Mineral Resources and Energy Minister Gwede Mantashe announced eight projects last week that would add 2,000 MW of emergency power and bring a total private sector investment of R45 billion to the South African economy.
Unprecedented level six power outages had hampered the mining sector in December 2019, prompting the Minerals Council South Africa to urge action to deal with the country’s risk and economic crisis.
“We all look forward to the day the power comes on and it stays on,” Ramaphosa said this week, admitting that power shortages have been a problem for more than a decade.
He said the electricity will be generated from a number of sources, including solar, wind, liquefied natural gas and battery storage, and should provide electricity to the nation by August next year.
He also said that work was underway to increase the license threshold for connecting self-generated electricity to the grid.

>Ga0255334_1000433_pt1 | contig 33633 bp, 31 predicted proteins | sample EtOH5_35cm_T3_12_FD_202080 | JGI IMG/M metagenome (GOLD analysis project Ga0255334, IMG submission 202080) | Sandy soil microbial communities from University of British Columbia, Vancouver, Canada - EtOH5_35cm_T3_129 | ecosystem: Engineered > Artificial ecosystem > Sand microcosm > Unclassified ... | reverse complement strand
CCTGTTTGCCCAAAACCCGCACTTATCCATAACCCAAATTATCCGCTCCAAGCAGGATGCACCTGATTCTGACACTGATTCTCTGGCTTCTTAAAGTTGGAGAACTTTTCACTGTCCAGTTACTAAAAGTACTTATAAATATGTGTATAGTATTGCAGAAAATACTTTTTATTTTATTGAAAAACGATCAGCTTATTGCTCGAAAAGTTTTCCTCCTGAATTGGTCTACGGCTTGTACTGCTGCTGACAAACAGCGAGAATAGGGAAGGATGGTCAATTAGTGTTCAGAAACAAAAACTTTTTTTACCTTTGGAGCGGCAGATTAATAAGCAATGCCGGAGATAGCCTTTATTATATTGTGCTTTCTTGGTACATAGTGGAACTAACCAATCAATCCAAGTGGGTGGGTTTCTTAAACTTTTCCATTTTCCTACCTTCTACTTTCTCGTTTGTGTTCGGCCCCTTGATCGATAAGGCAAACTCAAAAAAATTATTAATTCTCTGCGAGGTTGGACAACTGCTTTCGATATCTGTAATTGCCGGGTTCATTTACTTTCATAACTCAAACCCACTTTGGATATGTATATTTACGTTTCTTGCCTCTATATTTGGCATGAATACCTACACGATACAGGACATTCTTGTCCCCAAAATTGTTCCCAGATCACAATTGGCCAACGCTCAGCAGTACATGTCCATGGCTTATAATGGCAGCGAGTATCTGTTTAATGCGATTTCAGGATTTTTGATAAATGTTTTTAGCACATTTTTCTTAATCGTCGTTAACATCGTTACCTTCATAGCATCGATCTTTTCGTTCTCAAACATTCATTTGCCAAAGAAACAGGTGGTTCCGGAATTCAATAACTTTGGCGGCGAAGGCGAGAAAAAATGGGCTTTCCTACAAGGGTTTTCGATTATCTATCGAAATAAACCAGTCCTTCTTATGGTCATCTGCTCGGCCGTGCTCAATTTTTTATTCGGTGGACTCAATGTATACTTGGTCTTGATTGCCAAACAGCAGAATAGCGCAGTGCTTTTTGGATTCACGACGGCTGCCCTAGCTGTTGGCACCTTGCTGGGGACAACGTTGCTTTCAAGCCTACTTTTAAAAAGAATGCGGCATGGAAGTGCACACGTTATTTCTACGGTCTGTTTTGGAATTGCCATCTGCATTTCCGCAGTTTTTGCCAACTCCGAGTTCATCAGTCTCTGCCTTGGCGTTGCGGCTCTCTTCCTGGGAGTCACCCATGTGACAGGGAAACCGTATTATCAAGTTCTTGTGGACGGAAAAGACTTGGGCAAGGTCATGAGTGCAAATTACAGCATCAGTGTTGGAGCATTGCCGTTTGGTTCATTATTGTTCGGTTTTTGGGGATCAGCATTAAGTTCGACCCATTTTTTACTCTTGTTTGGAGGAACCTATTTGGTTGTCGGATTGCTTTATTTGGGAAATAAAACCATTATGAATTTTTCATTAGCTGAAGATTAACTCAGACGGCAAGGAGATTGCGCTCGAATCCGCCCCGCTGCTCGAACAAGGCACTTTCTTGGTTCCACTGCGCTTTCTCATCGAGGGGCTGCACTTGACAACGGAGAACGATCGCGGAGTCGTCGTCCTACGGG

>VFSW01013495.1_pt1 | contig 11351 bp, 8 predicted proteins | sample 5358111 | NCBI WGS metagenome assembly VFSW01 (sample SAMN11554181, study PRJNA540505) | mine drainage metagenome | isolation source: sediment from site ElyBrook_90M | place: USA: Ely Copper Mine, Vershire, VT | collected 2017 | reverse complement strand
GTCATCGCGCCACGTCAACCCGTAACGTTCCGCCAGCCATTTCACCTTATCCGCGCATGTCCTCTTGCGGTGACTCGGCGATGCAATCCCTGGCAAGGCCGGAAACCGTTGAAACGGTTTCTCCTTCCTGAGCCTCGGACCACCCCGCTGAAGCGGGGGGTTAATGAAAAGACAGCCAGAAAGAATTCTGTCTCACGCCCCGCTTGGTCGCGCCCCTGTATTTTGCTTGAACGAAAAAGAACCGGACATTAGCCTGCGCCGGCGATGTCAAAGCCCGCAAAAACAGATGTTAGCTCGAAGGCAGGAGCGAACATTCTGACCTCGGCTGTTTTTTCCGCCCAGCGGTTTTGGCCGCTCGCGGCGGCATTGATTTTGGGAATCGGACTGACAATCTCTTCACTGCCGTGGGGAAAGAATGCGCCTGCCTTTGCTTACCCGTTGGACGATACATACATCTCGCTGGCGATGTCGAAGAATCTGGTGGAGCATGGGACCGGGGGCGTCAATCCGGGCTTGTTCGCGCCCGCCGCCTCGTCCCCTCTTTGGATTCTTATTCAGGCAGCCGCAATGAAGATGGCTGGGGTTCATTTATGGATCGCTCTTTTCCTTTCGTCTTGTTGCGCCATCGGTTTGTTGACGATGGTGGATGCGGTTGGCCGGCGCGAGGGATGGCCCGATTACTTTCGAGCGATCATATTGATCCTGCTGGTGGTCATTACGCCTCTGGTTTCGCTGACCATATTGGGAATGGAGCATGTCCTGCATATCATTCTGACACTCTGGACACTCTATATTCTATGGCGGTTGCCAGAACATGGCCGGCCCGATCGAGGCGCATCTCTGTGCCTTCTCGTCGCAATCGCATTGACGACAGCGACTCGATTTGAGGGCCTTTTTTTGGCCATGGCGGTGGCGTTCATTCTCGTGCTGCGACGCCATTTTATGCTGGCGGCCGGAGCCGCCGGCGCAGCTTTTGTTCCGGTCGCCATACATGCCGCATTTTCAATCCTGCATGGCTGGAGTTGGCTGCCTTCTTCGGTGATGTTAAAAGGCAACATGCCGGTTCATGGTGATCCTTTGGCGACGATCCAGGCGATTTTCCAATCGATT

South Africa-based miner Gold Fields last month welcomed the long-awaited regulatory approval for a 40 MW solar power plant for its South Deep mine.
It would have the potential to cover about 20% of South Deep’s average electricity usage.
CEO Nick Holland said it would “increase the reliability and affordability of South Deep’s power supply and ultimately improve the mine’s long-term sustainability”.
The company already has renewable energy facilities at the Agnew and Granny Smith mines in Western Australia.